June 23, 2015
Stay for Dinner at the Brewery Gulch Inn
A woman in her late 40s is lingering near the wine and dinner buffet in the lobby of the Brewery Gulch Inn, eyeing the dishes. The main course is a falling-apart-tender, seven-hour roasted pork shoulder with a sweet soy glaze served over jasmine and brown rice. There’s also a heaping bowl of lemon-scented sugar snap peas flecked with toasted sesame seeds, a large spinach salad served with chevre, bacon lardons, and cinnamon-cayenne candied pecans, and a pile of warm, seeded bataard tucked into the folds of a linen cloth with sweet butter on the side.
The inn’s wine server stands behind the bar pouring four different types of wine, including two wines from the innkeepers’ very own Fathers & Daughters Cellars’ label: a 2012 pinot noir (Ella’s Reserve, named after the innkeepers’ three-year-old daughter), and a 2013 sauvignon blanc, both from the Anderson Valley. In the center of the room, a fire flickers in a four-sided glass and steel fireplace. Two couples are gathered around the fire in deep-cushioned, Stickley-style leather chairs, balancing hors d’oeurve plates on their laps. Other couples are dining at quarter-sawn oak tables lining the edge of the room. At the far end, 13-foot-tall French doors swing open to a deck, where a few more couples are nestled in cozy chairs, enjoying dinner with shimmering views of Smuggler’s Cove and the Mendocino coastline. The whole scene is bathed in an ethereal sunlit glow.
For dessert, a homemade pecan pie is waiting on the sideboard.
Friends had previously warned me not to make dinner reservations anywhere else while staying at the Brewery Gulch Inn. What the inn bills as a “light dinner buffet” is in fact a feast prepared by Executive Chef Peg Davis, whose formidable “kitchen witch” resume of 40 years includes the opening of Kuleto’s and seven years at The Ritz-Carlton San Francisco. “We like to under-promise and over-deliver,” says owner Guy Pacurar of the inn’s dinner offerings.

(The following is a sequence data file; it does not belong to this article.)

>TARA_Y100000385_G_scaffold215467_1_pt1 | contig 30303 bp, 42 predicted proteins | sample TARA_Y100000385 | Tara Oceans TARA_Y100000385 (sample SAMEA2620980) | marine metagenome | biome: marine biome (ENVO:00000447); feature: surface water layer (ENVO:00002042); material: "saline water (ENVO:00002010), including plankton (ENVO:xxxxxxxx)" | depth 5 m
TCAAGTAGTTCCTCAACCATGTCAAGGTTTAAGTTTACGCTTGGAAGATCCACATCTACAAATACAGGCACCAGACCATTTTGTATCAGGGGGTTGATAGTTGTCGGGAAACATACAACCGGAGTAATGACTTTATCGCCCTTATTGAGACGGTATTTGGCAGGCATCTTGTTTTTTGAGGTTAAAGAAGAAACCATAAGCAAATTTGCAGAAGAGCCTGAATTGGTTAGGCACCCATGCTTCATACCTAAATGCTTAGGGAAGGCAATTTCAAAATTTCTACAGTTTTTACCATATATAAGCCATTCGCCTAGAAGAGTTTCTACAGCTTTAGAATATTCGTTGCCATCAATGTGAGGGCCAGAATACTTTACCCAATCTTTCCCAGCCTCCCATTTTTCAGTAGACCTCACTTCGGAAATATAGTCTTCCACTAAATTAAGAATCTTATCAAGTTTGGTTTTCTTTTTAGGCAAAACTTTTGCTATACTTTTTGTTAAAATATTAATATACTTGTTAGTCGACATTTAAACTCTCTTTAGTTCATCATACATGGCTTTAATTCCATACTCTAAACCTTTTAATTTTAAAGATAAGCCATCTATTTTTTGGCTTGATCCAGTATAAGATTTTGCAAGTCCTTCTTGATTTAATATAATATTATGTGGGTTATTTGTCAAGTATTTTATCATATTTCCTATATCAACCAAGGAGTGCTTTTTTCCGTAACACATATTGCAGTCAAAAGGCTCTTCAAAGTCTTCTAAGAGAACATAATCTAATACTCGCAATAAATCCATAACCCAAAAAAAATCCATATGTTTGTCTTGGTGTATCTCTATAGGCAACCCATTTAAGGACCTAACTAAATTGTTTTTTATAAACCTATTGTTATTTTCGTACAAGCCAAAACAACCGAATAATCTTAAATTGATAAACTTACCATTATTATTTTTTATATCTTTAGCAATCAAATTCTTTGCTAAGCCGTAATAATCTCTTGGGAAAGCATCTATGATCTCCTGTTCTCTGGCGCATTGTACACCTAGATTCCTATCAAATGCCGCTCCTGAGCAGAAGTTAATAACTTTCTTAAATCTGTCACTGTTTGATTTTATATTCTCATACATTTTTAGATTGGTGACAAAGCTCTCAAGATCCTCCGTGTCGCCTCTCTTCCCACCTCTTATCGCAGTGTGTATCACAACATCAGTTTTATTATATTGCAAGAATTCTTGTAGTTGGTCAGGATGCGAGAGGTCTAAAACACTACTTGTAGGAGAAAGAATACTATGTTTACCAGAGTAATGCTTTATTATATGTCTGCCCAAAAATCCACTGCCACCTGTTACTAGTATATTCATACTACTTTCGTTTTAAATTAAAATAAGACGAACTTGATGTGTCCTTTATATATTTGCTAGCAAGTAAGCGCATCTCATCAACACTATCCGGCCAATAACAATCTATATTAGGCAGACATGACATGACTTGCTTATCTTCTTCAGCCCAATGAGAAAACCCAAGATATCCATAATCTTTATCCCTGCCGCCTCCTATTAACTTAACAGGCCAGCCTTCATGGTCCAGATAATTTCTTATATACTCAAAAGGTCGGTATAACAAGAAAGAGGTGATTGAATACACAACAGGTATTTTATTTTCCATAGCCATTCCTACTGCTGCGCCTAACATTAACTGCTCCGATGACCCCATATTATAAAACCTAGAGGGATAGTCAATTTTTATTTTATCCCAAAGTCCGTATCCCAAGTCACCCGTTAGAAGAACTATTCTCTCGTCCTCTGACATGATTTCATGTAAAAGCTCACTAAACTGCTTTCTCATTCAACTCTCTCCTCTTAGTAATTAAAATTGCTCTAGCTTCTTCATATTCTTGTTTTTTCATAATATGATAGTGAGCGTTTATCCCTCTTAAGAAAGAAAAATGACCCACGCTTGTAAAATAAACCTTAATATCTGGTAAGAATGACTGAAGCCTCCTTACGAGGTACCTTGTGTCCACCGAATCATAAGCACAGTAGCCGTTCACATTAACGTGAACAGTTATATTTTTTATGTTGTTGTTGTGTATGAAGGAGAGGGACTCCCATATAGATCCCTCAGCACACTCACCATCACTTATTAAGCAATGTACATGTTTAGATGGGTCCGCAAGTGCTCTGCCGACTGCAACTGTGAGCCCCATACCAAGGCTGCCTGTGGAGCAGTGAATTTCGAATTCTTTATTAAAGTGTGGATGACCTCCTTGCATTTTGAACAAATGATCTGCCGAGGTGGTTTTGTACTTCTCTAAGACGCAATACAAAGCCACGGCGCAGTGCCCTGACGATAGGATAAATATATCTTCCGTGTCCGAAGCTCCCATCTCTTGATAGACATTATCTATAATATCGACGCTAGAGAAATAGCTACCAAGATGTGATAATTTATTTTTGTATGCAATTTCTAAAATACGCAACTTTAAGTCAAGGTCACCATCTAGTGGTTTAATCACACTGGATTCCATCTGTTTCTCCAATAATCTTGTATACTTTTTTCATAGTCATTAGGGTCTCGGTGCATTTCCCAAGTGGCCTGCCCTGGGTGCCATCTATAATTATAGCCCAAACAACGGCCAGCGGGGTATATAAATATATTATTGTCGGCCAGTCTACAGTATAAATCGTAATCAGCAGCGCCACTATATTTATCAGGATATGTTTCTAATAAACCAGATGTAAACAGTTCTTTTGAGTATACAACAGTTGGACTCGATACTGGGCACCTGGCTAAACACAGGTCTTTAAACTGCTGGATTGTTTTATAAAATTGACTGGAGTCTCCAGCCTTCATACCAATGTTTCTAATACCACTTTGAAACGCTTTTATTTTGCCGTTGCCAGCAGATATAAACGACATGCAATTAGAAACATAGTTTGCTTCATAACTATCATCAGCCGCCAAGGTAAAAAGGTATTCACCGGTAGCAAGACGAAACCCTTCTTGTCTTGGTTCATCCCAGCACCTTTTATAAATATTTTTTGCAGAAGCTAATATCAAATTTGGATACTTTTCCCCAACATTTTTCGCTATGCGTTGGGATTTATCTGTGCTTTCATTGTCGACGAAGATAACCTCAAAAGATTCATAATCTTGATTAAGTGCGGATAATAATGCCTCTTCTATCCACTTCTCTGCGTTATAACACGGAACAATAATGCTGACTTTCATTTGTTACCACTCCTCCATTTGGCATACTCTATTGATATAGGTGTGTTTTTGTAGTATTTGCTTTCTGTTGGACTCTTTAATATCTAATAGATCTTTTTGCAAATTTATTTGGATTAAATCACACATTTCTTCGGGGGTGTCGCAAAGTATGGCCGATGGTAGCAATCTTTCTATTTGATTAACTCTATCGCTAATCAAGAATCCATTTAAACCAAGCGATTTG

The idea behind the inn’s wine and dinner buffets are rooted in Pacurar’s childhood memories traveling with his family. “Every year, we went to Palm Springs and stayed at a small inn that backed up to the mountains,” Pacurar explains. “In the evenings, the innkeepers would host an outdoor barbeque for its guests and serve mint juleps by the pool.”
Those convivial evenings with food and drink from Pacurar’s youth are what he sought to re-create—albeit on a more sophisticated scale—at the Brewery Gulch Inn. The inn’s buffet fare each evening is exceptional, drawing upon seasonal, locally-sourced natural and organic ingredients. The quality ranks right up there with the best of Mendocino’s restaurants. The bonus: as with breakfast at the inn, the wine and dinner buffet is included in the room rate and is hosted exclusively for guests of the inn.
The woman ogling the dinner buffet beside me hasn’t been forewarned; she apparently bought into the inn’s modest portrayal of its dinners. I pick up a plate and offer it to her. She shakes her head, embarrassed. “I should move out of the way so you can get to the food,” she says. “We have dinner reservations for tonight, but now I don’t want to go.”
“We get that a lot,” says the wine server, nodding sympathetically.
General Manager Steven Smith later admits to me that he’s not sure the restaurants in Mendocino are all that fond of the inn. “We’re always calling to cancel our guests’ dinner reservations.”
After a wavering a moment longer, the woman takes the plate I’m holding out to her. “Well, maybe we’ll go out for dinner another night.”
Maybe. The Brewery Gulch Inn is the kind of place you’ll never want to leave, nor do you have to… at least not until check-out.
The inn’s so-called “light” dinner buffet is served each evening from 5:30 to 6:30 and includes complimentary local beers, wine, coffees, teas, and dessert.
The first photo courtesy of Brewery Gulch Inn. All others by Ranee Ruble-Dotts for CABBI